Rollover Debit

DEFINITION of 'Rollover Debit'

In foreign exchange trading, a loss caused by an unfavorable difference in daily interest rates between the currencies being traded. Essentially, a trader earns interest on the currency that has been loaned out, and pays interest on the currency that has been borrowed. If the interest earned on the loaned currency is lower than the interest paid on the borrowed currency, the trader will have a rollover debit.

BREAKING DOWN 'Rollover Debit'

Suppose a trader has borrowed 100,000 euros and loaned U.S. dollars (100,000 EUR/USD). Suppose also that the short term interest rate on euros is 3% and the rate on U.S. dollars is 2%. In this case, our trader is paying interest at 3% per annum on the borrowed euros, and only earning 2% per annum on the loaned U.S. dollars.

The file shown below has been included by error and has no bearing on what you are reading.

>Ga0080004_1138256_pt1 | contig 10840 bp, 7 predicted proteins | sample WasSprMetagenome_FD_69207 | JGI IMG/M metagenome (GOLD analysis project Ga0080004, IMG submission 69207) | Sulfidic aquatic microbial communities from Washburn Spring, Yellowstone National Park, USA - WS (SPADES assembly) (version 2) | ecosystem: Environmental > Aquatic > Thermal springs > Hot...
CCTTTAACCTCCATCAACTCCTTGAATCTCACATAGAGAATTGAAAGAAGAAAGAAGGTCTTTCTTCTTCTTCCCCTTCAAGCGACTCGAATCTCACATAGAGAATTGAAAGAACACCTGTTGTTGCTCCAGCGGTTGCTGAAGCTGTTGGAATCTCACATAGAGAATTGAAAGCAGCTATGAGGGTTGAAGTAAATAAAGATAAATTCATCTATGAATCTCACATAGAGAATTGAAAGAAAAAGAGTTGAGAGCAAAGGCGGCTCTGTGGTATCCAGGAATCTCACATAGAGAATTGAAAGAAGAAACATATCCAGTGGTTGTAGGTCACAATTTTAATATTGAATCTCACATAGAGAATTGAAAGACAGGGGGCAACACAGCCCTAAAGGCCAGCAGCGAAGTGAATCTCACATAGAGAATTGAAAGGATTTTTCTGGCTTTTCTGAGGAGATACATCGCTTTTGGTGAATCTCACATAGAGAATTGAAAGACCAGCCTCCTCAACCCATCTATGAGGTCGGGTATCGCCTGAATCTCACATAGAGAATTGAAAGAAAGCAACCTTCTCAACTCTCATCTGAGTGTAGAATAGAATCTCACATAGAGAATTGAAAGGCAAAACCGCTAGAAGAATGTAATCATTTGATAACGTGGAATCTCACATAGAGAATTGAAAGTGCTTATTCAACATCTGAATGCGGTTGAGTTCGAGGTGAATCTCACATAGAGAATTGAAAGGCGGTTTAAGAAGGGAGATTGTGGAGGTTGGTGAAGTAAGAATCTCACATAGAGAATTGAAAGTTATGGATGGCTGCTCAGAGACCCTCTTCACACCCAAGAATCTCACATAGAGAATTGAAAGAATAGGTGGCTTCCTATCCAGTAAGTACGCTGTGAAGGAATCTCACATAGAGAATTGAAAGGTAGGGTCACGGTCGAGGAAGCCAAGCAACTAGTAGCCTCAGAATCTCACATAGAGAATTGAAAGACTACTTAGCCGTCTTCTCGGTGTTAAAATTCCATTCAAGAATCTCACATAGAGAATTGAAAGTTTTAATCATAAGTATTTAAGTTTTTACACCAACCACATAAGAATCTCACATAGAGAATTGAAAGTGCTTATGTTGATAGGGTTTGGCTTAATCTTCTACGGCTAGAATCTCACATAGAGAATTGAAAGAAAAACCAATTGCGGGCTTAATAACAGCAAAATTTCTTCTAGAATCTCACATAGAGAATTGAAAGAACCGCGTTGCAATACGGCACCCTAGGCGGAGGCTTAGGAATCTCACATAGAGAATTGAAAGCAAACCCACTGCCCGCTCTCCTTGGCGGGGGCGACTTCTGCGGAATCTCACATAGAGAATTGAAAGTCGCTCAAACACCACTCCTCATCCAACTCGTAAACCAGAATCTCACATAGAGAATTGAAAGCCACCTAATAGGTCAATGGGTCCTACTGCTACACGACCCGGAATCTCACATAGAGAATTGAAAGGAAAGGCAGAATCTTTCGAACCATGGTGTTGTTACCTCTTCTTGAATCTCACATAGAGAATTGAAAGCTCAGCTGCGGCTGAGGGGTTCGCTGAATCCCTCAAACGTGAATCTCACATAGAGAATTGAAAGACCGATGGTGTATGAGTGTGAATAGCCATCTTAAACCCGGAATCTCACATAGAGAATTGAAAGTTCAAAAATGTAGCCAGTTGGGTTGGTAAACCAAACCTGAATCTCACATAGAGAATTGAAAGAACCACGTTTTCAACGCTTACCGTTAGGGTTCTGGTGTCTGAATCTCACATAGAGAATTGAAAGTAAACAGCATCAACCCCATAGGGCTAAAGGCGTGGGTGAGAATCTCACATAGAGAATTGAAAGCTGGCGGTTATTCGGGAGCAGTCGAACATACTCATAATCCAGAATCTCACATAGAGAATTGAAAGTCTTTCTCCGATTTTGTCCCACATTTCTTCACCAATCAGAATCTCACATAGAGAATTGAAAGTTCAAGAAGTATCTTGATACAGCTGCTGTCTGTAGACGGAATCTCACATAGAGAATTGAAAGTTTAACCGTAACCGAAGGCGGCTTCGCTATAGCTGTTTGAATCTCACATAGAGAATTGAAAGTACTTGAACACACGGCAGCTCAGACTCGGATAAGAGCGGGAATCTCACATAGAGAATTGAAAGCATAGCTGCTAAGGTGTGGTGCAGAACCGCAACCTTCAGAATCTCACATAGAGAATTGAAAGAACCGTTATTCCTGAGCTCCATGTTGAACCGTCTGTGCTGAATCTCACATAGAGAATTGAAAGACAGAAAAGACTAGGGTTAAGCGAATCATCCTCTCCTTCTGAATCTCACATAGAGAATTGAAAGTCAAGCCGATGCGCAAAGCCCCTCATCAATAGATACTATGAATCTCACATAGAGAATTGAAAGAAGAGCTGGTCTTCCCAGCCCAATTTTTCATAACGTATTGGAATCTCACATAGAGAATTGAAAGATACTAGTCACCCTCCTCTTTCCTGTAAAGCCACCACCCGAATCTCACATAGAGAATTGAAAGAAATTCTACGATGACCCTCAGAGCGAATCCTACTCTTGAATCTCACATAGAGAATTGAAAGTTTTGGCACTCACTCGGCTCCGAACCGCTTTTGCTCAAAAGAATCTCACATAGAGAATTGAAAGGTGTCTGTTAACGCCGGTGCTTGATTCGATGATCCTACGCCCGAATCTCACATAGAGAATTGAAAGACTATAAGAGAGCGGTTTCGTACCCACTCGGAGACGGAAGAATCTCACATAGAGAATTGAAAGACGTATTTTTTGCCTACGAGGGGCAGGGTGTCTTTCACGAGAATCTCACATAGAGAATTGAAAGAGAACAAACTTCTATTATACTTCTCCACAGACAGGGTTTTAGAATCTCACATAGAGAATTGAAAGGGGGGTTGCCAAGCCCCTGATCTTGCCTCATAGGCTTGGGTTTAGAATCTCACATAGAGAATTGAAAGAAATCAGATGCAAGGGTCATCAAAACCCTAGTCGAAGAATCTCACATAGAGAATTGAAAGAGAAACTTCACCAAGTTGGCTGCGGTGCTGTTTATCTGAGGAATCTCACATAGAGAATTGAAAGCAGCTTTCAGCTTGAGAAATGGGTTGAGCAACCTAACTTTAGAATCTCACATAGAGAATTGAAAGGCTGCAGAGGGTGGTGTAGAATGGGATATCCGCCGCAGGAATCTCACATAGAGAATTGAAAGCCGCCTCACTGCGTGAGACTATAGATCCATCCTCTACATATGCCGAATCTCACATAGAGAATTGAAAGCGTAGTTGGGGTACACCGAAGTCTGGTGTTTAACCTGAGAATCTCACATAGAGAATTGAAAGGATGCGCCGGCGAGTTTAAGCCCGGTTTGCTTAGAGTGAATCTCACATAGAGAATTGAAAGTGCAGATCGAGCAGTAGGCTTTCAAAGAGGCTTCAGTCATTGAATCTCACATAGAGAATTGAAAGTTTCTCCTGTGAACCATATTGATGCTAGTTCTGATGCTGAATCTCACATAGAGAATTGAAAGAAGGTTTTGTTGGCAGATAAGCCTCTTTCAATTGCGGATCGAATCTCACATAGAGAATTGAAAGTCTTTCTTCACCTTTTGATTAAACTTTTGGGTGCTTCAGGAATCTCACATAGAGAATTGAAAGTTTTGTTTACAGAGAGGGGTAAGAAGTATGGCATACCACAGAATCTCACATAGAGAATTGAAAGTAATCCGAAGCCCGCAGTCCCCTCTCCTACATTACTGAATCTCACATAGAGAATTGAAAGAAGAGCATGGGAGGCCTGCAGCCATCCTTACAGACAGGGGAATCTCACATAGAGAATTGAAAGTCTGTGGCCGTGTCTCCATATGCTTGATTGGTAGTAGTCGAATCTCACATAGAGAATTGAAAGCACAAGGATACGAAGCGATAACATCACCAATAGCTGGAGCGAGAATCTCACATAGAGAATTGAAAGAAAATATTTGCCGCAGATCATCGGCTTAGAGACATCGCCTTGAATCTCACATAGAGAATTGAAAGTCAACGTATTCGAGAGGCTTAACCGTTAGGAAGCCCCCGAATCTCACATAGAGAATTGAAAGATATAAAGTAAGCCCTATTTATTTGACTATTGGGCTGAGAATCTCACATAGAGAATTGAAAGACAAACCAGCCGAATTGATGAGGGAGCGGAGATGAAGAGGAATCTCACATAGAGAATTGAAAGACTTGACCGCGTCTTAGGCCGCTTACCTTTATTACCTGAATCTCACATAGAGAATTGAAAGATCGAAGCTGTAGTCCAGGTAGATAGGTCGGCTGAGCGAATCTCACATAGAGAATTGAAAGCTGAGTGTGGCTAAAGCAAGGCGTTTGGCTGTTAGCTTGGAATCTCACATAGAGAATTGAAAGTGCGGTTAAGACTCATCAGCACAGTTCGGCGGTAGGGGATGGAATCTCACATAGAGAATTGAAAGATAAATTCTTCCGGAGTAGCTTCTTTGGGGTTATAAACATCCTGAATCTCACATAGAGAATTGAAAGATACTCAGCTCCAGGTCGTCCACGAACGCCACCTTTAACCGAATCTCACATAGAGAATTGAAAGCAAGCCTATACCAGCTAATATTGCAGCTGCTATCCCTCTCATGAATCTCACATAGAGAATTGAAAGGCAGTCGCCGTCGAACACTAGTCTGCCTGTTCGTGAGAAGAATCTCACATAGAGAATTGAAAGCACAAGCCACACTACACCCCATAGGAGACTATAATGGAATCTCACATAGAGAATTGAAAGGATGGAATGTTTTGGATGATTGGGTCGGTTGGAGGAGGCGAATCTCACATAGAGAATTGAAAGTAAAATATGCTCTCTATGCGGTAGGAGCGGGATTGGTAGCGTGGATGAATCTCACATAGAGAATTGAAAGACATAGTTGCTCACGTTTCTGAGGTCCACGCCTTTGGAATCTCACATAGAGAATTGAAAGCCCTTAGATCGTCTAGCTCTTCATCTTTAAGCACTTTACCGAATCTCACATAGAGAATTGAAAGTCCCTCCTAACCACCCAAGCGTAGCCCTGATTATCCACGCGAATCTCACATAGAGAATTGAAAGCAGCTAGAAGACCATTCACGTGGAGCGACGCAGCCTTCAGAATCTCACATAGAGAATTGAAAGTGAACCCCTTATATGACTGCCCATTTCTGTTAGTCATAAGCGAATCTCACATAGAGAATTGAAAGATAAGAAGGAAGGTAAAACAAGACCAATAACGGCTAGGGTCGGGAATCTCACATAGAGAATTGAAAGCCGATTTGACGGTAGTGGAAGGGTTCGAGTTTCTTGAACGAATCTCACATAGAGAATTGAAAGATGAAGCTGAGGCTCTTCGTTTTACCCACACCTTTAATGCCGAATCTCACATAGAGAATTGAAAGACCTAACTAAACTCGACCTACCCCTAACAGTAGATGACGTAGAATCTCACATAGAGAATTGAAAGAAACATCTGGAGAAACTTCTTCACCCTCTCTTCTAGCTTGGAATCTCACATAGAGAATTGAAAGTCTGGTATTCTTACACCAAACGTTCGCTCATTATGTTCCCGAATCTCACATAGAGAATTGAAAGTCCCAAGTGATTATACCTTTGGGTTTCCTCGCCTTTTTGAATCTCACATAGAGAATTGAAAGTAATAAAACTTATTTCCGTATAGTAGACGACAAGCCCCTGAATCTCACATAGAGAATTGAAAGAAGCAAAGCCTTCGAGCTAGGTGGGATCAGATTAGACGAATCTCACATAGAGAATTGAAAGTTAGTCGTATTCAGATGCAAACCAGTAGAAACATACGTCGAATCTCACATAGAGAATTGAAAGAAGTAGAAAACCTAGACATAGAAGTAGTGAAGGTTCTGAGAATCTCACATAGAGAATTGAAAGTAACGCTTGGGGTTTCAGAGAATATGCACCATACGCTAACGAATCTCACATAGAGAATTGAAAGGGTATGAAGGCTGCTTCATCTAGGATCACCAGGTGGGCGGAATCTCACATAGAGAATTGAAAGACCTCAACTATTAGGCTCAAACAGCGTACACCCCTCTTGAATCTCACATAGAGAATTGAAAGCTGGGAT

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RELATED FAQS
  1. How is rollover interest calculated?

    In the forex market, all trades must be settled in two business days. Traders who want to extend their positions without ... Read Answer >>
  2. What does rollover mean in the context of the forex market?

    In the forex (FX) market, rollover is the process of extending the settlement date of an open position. In most currency ... Read Answer >>
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